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Liability Overview

Liability Overview

Civil liability is the legal answer for the simple question of whose fault is it for a particular accident that caused personal injury or property damage.  The law most relevant to most accidents is the law of Negligence. To prove a Negligence claim, a plaintiff must prove that some person or company owed a duty of care to the plaintiff, but breached that duty. The plaintiff must further show that the breach of care caused damages to the plaintiff that were foreseeable.

Common areas of negligence law include automobile accidents and premises liability. Landowner liability law governs fault for injuries incurred on a landowner’s property, such as slips, falls, exposure to hazardous materials, or accidents caused by faulty construction.

By comparison, products liability law, on the other hand, involves personal injury lawsuits concerning defective and dangerous products.

mansliping-overview of liability lawIf you’ve sustained an injury due to a defective product, you should look into hiring a personal injury attorney as soon as possible to asses the situation. If your injury was directly caused by one of three types of product defects, namely design defects, manufacturing defects or marketing defects, you will have a very strong claim under products liability law.

Your personal injury attorney will help you to sort through details and determine what exactly is to blame for your injury. If you file a lawsuit and win, you can expect not only to collect money to help cover medical expenses and lost wages, but you can also stop a company from continuing to manufacture dangerous products.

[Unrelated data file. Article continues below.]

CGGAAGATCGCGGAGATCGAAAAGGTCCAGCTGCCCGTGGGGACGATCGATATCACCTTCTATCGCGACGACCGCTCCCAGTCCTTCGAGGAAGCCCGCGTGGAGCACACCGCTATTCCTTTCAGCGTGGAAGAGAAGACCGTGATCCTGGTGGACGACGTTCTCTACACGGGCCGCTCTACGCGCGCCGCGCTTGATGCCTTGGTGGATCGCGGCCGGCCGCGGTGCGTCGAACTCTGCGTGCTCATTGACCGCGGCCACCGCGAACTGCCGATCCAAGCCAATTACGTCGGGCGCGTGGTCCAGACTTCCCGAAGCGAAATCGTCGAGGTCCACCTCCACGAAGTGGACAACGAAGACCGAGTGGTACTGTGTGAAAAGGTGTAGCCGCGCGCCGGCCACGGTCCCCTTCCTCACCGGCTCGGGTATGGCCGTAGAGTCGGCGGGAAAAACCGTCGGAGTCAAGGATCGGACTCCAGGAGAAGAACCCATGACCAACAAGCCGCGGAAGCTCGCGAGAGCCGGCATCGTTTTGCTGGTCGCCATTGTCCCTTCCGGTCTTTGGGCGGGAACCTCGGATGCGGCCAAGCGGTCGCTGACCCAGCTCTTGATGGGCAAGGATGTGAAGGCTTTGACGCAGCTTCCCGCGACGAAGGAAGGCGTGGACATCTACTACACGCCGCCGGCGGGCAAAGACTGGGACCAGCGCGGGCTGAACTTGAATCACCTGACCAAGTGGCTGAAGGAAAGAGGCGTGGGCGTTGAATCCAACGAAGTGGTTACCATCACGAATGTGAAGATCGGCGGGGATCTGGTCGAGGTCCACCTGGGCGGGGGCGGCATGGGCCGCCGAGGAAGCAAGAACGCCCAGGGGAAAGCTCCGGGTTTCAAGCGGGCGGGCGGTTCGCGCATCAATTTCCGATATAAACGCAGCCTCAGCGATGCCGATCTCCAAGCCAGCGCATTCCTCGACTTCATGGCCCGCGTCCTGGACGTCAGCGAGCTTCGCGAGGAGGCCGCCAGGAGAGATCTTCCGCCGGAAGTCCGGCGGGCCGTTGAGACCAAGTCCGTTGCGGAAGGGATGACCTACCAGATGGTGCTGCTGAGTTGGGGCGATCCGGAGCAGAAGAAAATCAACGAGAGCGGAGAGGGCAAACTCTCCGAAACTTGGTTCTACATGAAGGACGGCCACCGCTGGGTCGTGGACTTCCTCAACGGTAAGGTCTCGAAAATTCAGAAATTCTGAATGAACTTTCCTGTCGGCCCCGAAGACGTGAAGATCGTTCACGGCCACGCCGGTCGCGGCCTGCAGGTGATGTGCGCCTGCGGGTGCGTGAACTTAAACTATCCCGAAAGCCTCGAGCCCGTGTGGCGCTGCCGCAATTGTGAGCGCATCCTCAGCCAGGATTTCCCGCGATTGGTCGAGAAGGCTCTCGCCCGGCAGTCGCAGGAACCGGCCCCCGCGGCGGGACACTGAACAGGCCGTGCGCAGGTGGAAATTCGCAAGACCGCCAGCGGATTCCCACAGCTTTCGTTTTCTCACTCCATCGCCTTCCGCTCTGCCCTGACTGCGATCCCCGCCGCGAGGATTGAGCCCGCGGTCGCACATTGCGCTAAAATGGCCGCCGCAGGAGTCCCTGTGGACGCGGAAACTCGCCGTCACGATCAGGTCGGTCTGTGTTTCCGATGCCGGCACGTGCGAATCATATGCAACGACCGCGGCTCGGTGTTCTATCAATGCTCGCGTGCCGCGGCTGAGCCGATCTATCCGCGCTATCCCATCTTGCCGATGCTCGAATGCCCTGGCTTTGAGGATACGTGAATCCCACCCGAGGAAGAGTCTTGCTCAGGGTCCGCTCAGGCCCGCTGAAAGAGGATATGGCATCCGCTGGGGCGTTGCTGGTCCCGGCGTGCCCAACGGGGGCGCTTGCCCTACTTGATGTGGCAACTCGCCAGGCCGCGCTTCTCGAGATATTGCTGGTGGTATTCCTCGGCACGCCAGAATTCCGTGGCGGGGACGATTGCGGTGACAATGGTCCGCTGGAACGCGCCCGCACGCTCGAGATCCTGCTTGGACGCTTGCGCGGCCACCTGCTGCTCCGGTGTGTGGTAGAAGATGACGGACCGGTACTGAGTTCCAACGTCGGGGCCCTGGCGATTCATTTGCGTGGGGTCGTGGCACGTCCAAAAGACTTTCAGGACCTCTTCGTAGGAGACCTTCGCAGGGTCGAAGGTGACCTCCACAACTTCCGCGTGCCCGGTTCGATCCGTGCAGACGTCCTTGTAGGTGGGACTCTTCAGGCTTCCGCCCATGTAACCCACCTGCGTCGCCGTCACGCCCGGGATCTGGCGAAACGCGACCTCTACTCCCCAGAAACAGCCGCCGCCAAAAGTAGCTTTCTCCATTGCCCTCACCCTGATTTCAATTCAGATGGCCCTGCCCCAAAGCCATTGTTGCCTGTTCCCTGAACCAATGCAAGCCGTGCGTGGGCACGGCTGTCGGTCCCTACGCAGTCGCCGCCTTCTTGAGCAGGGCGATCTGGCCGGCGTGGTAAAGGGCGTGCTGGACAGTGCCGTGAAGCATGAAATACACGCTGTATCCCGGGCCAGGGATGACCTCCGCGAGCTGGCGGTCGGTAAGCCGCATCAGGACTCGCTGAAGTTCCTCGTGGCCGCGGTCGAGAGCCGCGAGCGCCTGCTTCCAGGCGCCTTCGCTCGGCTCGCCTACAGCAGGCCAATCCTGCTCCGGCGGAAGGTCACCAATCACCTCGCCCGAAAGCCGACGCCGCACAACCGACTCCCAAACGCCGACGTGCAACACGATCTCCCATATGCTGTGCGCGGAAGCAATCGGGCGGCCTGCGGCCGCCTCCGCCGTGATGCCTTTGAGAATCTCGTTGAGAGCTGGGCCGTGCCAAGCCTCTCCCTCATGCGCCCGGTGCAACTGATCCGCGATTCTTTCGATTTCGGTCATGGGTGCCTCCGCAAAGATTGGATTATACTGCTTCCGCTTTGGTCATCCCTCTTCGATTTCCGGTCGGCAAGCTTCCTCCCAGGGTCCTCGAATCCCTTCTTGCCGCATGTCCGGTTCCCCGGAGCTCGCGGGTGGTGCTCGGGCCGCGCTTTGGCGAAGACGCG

Most offenses under products liability law are strict liability offenses, which means that they are punishable regardless of the company’s intent. In other words, it does not matter in a court of law if a manufacturer tried their very hardest to make a safe product. No matter how much effort was put into safety, the company will be liable if the product caused harm.

Strict liability cases comprise the majority of product liability cases. However, your personal injury attorney may think that you have a stronger case for negligence. Filing a lawsuit against a manufacturer for negligence means that your personal injury attorney will be arguing that the company’s negligence directly or indirectly caused your injury.

A good personal injury attorney will have lots of experience pinpointing the negligent behavior that is to blame for your injury. Most often this involves companies that ignore industry safety standards or that do not follow proper manufacturing guidelines. A personal injury attorney can also help you file a lawsuit if the product that caused your injury did not come with safe operating or installation instructions.